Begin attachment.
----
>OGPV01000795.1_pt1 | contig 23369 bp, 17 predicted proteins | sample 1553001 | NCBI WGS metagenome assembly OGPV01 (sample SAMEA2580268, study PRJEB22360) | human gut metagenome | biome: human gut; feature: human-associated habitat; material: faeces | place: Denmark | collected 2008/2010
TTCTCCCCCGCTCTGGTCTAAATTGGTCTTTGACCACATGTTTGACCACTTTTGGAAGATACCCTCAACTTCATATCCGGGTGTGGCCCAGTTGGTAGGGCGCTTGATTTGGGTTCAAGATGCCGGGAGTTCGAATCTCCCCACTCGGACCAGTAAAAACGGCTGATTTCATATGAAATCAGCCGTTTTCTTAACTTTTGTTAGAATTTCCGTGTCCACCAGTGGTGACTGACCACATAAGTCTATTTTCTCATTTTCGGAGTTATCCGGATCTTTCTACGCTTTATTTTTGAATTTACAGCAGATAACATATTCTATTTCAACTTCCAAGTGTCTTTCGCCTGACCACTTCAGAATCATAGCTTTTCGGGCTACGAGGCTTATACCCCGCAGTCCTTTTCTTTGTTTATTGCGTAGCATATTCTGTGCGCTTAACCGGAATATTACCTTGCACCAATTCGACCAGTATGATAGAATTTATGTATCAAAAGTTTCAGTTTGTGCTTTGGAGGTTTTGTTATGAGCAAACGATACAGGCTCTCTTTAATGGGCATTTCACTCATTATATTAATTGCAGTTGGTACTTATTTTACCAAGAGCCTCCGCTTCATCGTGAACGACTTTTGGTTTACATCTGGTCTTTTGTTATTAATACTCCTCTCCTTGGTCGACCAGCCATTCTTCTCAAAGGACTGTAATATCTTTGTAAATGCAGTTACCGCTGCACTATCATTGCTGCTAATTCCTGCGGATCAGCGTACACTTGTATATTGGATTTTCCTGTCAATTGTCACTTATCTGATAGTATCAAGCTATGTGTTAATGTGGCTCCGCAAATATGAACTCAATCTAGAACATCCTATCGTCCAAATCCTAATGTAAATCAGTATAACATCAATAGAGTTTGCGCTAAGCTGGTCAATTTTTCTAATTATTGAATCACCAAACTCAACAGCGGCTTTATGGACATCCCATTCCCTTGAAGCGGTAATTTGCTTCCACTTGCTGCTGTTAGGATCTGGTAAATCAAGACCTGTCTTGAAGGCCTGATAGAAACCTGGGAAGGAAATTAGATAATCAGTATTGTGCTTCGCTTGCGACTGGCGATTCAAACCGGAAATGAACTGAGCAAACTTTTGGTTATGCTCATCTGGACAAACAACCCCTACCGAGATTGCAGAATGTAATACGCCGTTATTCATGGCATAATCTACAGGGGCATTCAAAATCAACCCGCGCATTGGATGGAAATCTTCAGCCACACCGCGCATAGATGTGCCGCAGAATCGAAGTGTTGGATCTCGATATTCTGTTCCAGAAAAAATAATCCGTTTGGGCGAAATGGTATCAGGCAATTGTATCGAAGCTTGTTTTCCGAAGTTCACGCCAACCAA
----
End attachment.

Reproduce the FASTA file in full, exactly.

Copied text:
>OGPV01000795.1_pt1 | contig 23369 bp, 17 predicted proteins | sample 1553001 | NCBI WGS metagenome assembly OGPV01 (sample SAMEA2580268, study PRJEB22360) | human gut metagenome | biome: human gut; feature: human-associated habitat; material: faeces | place: Denmark | collected 2008/2010
TTCTCCCCCGCTCTGGTCTAAATTGGTCTTTGACCACATGTTTGACCACTTTTGGAAGATACCCTCAACTTCATATCCGGGTGTGGCCCAGTTGGTAGGGCGCTTGATTTGGGTTCAAGATGCCGGGAGTTCGAATCTCCCCACTCGGACCAGTAAAAACGGCTGATTTCATATGAAATCAGCCGTTTTCTTAACTTTTGTTAGAATTTCCGTGTCCACCAGTGGTGACTGACCACATAAGTCTATTTTCTCATTTTCGGAGTTATCCGGATCTTTCTACGCTTTATTTTTGAATTTACAGCAGATAACATATTCTATTTCAACTTCCAAGTGTCTTTCGCCTGACCACTTCAGAATCATAGCTTTTCGGGCTACGAGGCTTATACCCCGCAGTCCTTTTCTTTGTTTATTGCGTAGCATATTCTGTGCGCTTAACCGGAATATTACCTTGCACCAATTCGACCAGTATGATAGAATTTATGTATCAAAAGTTTCAGTTTGTGCTTTGGAGGTTTTGTTATGAGCAAACGATACAGGCTCTCTTTAATGGGCATTTCACTCATTATATTAATTGCAGTTGGTACTTATTTTACCAAGAGCCTCCGCTTCATCGTGAACGACTTTTGGTTTACATCTGGTCTTTTGTTATTAATACTCCTCTCCTTGGTCGACCAGCCATTCTTCTCAAAGGACTGTAATATCTTTGTAAATGCAGTTACCGCTGCACTATCATTGCTGCTAATTCCTGCGGATCAGCGTACACTTGTATATTGGATTTTCCTGTCAATTGTCACTTATCTGATAGTATCAAGCTATGTGTTAATGTGGCTCCGCAAATATGAACTCAATCTAGAACATCCTATCGTCCAAATCCTAATGTAAATCAGTATAACATCAATAGAGTTTGCGCTAAGCTGGTCAATTTTTCTAATTATTGAATCACCAAACTCAACAGCGGCTTTATGGACATCCCATTCCCTTGAAGCGGTAATTTGCTTCCACTTGCTGCTGTTAGGATCTGGTAAATCAAGACCTGTCTTGAAGGCCTGATAGAAACCTGGGAAGGAAATTAGATAATCAGTATTGTGCTTCGCTTGCGACTGGCGATTCAAACCGGAAATGAACTGAGCAAACTTTTGGTTATGCTCATCTGGACAAACAACCCCTACCGAGATTGCAGAATGTAATACGCCGTTATTCATGGCATAATCTACAGGGGCATTCAAAATCAACCCGCGCATTGGATGGAAATCTTCAGCCACACCGCGCATAGATGTGCCGCAGAATCGAAGTGTTGGATCTCGATATTCTGTTCCAGAAAAAATAATCCGTTTGGGCGAAATGGTATCAGGCAATTGTATCGAAGCTTGTTTTCCGAAGTTCACGCCAACCAA